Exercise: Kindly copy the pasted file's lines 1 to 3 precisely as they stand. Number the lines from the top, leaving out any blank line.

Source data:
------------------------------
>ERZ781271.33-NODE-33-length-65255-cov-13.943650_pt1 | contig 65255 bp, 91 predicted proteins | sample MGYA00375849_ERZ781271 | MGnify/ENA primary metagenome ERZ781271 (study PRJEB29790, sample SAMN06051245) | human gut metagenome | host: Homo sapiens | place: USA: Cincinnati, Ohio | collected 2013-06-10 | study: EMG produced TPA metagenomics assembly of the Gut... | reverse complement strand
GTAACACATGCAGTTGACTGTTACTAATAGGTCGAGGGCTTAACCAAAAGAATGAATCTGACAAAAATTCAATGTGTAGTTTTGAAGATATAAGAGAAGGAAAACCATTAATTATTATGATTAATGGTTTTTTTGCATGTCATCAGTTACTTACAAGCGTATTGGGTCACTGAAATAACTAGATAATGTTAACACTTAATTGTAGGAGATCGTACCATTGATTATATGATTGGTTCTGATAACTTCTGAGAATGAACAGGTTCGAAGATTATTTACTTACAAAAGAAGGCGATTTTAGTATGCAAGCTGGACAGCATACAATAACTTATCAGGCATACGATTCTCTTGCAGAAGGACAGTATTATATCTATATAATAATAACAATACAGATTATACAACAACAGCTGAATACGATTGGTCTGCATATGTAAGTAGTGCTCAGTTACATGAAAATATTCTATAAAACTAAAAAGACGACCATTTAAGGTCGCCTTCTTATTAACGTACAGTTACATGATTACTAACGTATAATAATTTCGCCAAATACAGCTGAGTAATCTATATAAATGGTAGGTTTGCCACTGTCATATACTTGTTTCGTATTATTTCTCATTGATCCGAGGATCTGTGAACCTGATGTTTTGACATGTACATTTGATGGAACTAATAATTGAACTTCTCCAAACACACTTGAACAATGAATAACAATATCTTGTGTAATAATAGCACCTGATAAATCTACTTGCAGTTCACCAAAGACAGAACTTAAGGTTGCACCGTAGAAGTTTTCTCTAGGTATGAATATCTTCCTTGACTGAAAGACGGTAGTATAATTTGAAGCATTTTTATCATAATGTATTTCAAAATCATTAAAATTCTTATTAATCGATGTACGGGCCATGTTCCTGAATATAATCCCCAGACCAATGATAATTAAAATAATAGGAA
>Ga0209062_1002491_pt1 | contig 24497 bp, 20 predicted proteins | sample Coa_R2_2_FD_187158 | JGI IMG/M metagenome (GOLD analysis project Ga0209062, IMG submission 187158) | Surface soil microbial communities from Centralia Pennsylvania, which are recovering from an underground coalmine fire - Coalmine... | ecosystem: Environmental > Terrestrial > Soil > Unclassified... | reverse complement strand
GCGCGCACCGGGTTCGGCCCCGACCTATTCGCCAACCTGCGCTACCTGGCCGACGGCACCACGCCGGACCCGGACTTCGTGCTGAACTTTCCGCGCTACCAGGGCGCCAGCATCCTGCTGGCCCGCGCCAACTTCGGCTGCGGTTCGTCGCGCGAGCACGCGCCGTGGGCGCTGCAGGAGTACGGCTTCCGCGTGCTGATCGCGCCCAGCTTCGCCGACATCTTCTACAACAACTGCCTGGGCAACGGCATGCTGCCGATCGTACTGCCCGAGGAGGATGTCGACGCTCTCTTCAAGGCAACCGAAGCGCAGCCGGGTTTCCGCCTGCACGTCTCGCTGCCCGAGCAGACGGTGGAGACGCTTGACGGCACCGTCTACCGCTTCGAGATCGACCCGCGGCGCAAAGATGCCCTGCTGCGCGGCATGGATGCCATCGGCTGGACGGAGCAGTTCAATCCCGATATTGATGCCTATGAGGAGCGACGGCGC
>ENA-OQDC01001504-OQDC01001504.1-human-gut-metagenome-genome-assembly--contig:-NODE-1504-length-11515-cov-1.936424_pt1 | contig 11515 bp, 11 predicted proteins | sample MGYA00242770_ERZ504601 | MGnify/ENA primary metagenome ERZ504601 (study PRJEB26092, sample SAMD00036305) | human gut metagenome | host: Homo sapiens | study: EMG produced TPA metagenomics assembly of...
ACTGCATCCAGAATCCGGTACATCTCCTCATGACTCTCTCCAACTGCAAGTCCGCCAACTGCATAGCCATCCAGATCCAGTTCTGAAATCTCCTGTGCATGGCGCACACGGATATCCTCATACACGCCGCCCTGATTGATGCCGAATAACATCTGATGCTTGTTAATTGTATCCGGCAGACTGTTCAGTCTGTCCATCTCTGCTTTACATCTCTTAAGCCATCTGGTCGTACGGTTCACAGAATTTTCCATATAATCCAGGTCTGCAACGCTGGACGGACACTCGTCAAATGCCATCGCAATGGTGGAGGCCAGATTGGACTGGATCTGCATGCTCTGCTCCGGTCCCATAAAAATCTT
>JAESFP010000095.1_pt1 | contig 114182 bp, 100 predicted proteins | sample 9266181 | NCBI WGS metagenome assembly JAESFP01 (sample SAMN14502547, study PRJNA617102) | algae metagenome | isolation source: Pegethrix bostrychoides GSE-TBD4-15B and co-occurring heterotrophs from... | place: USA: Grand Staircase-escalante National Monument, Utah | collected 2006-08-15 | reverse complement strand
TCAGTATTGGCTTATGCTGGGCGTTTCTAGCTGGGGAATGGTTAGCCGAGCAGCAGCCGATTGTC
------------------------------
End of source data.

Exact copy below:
>ERZ781271.33-NODE-33-length-65255-cov-13.943650_pt1 | contig 65255 bp, 91 predicted proteins | sample MGYA00375849_ERZ781271 | MGnify/ENA primary metagenome ERZ781271 (study PRJEB29790, sample SAMN06051245) | human gut metagenome | host: Homo sapiens | place: USA: Cincinnati, Ohio | collected 2013-06-10 | study: EMG produced TPA metagenomics assembly of the Gut... | reverse complement strand
GTAACACATGCAGTTGACTGTTACTAATAGGTCGAGGGCTTAACCAAAAGAATGAATCTGACAAAAATTCAATGTGTAGTTTTGAAGATATAAGAGAAGGAAAACCATTAATTATTATGATTAATGGTTTTTTTGCATGTCATCAGTTACTTACAAGCGTATTGGGTCACTGAAATAACTAGATAATGTTAACACTTAATTGTAGGAGATCGTACCATTGATTATATGATTGGTTCTGATAACTTCTGAGAATGAACAGGTTCGAAGATTATTTACTTACAAAAGAAGGCGATTTTAGTATGCAAGCTGGACAGCATACAATAACTTATCAGGCATACGATTCTCTTGCAGAAGGACAGTATTATATCTATATAATAATAACAATACAGATTATACAACAACAGCTGAATACGATTGGTCTGCATATGTAAGTAGTGCTCAGTTACATGAAAATATTCTATAAAACTAAAAAGACGACCATTTAAGGTCGCCTTCTTATTAACGTACAGTTACATGATTACTAACGTATAATAATTTCGCCAAATACAGCTGAGTAATCTATATAAATGGTAGGTTTGCCACTGTCATATACTTGTTTCGTATTATTTCTCATTGATCCGAGGATCTGTGAACCTGATGTTTTGACATGTACATTTGATGGAACTAATAATTGAACTTCTCCAAACACACTTGAACAATGAATAACAATATCTTGTGTAATAATAGCACCTGATAAATCTACTTGCAGTTCACCAAAGACAGAACTTAAGGTTGCACCGTAGAAGTTTTCTCTAGGTATGAATATCTTCCTTGACTGAAAGACGGTAGTATAATTTGAAGCATTTTTATCATAATGTATTTCAAAATCATTAAAATTCTTATTAATCGATGTACGGGCCATGTTCCTGAATATAATCCCCAGACCAATGATAATTAAAATAATAGGAA
>Ga0209062_1002491_pt1 | contig 24497 bp, 20 predicted proteins | sample Coa_R2_2_FD_187158 | JGI IMG/M metagenome (GOLD analysis project Ga0209062, IMG submission 187158) | Surface soil microbial communities from Centralia Pennsylvania, which are recovering from an underground coalmine fire - Coalmine... | ecosystem: Environmental > Terrestrial > Soil > Unclassified... | reverse complement strand